Under the Hapsburg rule, the Czechs were forbidden to organise politically. As a result, patriotic sentiments had to be disguised and expressed through seemingly safe outlets. The gymnastic association Sokol ('falcon' in Czech) was ostensibly provided athletics training for young people and organised national sporting competitions. Its true purpose, however, was political and worked tirelessly to arouse the nationalist spirit and withstand germanisation. By producing posters for the organisation, Mucha clearly allied himself with the group's patriotic cause.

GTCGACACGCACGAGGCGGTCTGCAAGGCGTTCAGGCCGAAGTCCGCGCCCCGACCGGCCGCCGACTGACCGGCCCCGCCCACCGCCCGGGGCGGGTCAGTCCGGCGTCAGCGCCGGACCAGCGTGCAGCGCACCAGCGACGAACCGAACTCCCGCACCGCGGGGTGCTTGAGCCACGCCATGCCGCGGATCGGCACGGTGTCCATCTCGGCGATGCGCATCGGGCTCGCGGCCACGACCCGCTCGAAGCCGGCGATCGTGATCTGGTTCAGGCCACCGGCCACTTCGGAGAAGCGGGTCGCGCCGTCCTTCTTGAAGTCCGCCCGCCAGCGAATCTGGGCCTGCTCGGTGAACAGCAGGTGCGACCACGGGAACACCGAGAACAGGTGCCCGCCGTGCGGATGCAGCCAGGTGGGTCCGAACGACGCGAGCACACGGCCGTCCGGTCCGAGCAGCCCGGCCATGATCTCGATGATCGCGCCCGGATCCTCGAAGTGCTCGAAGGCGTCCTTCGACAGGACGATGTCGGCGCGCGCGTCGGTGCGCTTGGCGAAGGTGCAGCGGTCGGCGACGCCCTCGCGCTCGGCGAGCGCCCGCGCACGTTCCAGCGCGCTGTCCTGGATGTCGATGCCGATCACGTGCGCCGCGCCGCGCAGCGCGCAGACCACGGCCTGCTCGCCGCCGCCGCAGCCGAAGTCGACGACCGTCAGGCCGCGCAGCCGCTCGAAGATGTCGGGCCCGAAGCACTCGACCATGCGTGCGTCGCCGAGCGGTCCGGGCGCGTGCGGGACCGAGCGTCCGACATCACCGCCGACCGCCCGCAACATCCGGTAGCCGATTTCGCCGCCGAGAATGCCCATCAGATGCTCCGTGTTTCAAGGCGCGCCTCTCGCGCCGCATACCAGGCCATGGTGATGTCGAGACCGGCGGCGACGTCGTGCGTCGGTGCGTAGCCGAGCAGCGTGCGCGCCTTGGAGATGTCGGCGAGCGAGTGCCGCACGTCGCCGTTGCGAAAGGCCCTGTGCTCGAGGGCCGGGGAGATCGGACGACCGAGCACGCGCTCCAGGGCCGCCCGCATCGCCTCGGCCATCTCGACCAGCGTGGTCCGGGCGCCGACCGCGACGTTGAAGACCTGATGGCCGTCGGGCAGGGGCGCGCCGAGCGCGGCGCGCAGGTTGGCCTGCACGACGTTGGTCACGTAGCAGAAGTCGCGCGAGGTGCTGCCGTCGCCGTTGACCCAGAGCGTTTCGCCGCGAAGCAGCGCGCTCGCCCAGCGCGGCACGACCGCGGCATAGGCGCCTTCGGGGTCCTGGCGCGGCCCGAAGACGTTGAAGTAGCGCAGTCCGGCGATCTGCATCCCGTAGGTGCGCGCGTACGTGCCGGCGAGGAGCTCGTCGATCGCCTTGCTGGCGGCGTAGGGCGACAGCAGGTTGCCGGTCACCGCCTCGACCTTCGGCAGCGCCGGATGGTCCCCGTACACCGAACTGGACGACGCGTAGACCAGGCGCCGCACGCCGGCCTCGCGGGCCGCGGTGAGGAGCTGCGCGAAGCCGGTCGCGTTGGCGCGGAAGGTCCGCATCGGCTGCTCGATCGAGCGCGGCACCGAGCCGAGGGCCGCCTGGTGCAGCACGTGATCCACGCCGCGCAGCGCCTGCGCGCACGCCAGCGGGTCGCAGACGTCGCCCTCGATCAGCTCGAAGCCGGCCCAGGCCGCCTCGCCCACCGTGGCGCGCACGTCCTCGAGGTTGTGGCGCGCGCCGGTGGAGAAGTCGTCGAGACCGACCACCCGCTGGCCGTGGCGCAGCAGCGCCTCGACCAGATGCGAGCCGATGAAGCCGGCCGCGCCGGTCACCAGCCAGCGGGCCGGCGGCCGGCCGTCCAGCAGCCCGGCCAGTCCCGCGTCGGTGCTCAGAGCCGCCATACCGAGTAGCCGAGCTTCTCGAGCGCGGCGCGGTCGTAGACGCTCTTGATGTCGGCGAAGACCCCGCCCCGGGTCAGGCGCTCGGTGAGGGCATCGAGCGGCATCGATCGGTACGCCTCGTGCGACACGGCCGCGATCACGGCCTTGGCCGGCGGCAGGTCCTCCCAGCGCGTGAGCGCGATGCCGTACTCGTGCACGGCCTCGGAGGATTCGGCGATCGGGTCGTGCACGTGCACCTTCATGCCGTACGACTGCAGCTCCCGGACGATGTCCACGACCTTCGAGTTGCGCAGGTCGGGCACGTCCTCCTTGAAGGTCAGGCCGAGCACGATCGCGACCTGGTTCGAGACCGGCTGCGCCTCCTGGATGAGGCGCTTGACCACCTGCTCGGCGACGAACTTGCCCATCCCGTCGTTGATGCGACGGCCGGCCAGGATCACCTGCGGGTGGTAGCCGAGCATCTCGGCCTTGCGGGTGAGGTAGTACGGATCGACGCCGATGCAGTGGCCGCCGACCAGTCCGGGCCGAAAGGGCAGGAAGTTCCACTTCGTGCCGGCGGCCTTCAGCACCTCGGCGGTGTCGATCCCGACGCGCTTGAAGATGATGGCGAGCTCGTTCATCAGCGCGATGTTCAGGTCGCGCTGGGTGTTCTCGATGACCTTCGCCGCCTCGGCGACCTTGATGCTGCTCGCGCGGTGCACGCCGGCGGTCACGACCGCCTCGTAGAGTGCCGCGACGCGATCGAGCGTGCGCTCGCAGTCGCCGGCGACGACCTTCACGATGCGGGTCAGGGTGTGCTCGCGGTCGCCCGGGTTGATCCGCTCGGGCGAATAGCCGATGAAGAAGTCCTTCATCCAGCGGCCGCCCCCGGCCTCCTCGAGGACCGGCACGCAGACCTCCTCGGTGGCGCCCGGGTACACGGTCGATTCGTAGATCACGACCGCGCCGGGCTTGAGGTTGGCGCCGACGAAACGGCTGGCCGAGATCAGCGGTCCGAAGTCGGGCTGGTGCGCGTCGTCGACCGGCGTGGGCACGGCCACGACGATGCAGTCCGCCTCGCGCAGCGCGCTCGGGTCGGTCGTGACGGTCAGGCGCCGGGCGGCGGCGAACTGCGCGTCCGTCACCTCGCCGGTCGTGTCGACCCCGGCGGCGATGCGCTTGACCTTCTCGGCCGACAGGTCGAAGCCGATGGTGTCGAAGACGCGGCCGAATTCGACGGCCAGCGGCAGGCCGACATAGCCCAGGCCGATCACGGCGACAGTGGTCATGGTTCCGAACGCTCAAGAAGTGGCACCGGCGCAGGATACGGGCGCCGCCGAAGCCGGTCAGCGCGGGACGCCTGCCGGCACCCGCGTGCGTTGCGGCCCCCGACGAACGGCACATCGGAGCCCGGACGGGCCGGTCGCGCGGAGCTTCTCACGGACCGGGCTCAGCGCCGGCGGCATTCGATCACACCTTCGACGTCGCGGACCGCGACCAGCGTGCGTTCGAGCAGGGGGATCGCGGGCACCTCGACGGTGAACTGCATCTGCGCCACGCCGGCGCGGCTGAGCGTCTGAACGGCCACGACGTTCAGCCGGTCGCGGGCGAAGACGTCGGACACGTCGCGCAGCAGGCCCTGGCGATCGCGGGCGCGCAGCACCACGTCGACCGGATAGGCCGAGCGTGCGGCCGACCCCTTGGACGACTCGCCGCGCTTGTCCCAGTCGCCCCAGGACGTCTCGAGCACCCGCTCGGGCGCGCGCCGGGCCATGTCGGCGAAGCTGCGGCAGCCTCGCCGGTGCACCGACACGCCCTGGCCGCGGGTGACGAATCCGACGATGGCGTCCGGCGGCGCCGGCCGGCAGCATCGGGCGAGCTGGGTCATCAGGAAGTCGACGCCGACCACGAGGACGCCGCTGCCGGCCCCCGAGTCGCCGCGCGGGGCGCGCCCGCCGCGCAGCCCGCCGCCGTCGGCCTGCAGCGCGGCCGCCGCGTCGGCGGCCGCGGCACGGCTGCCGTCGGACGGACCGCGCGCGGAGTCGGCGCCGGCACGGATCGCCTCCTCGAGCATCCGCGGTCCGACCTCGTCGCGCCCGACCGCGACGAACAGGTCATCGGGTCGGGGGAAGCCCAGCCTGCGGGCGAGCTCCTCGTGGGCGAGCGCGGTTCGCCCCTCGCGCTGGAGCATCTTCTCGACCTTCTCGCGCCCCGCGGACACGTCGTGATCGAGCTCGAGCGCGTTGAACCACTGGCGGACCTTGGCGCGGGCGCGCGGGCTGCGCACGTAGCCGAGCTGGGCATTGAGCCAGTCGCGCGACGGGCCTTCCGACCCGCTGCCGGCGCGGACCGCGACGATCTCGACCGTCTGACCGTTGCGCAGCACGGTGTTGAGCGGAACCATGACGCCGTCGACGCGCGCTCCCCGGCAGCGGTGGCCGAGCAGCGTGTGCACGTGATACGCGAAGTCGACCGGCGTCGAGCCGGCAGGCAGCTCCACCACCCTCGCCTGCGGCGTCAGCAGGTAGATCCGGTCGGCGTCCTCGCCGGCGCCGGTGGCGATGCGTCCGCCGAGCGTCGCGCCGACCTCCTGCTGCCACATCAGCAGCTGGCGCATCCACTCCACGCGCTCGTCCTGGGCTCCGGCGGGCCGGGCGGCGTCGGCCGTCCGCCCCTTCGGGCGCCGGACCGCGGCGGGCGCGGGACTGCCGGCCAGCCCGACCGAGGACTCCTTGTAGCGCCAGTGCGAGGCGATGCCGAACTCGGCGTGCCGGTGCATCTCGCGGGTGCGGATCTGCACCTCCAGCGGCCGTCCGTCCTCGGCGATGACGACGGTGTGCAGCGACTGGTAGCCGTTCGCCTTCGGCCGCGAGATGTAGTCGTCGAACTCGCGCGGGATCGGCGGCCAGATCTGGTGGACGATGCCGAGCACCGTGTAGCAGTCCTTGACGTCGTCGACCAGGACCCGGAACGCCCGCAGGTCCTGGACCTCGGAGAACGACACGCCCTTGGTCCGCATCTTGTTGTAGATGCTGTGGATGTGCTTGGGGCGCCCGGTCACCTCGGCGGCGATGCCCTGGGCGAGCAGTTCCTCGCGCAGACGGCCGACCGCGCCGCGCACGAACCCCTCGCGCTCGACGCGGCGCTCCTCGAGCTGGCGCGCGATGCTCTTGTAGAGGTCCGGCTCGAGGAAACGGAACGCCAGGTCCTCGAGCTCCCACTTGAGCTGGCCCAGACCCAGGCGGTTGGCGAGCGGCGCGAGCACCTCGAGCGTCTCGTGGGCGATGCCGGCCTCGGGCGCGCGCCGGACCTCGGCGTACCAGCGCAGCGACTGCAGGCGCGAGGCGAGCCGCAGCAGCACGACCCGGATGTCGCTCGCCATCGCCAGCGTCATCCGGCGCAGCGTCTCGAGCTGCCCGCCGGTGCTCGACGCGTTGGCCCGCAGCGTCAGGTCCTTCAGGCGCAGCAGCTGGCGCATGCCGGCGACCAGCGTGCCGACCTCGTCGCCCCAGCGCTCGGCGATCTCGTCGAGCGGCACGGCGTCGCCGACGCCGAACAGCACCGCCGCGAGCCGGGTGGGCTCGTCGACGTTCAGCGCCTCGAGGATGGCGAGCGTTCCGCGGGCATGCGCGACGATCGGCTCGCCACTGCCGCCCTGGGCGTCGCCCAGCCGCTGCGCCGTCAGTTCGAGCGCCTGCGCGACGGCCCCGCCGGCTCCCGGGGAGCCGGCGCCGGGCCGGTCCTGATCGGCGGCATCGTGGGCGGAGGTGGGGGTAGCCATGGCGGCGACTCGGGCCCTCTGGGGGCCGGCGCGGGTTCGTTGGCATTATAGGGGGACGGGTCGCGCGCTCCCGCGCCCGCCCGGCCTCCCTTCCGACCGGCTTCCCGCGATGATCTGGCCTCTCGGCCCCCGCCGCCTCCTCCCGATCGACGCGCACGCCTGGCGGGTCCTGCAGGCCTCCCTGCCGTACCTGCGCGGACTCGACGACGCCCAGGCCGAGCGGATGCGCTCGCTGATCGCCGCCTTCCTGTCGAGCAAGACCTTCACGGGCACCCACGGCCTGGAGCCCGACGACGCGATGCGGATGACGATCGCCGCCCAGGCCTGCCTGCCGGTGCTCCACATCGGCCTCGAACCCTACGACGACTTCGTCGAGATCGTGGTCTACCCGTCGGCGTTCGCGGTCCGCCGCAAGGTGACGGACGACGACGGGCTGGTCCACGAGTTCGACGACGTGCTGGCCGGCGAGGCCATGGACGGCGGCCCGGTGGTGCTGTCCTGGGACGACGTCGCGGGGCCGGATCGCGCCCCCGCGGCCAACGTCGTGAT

In this poster, Mucha combines realistic and symbolic elements. The young girl in a red cloak, a Sokol colour, is a personification of Prague; her crown recalls the city walls, her staff bears the emblem of Prague and she holds garlands made from branches of the national tree, the linden tree. In the background a shadowy young woman, representing the spirit of the early Slavs, carries a falcon and a spiked sun circle symbolising hope for the future.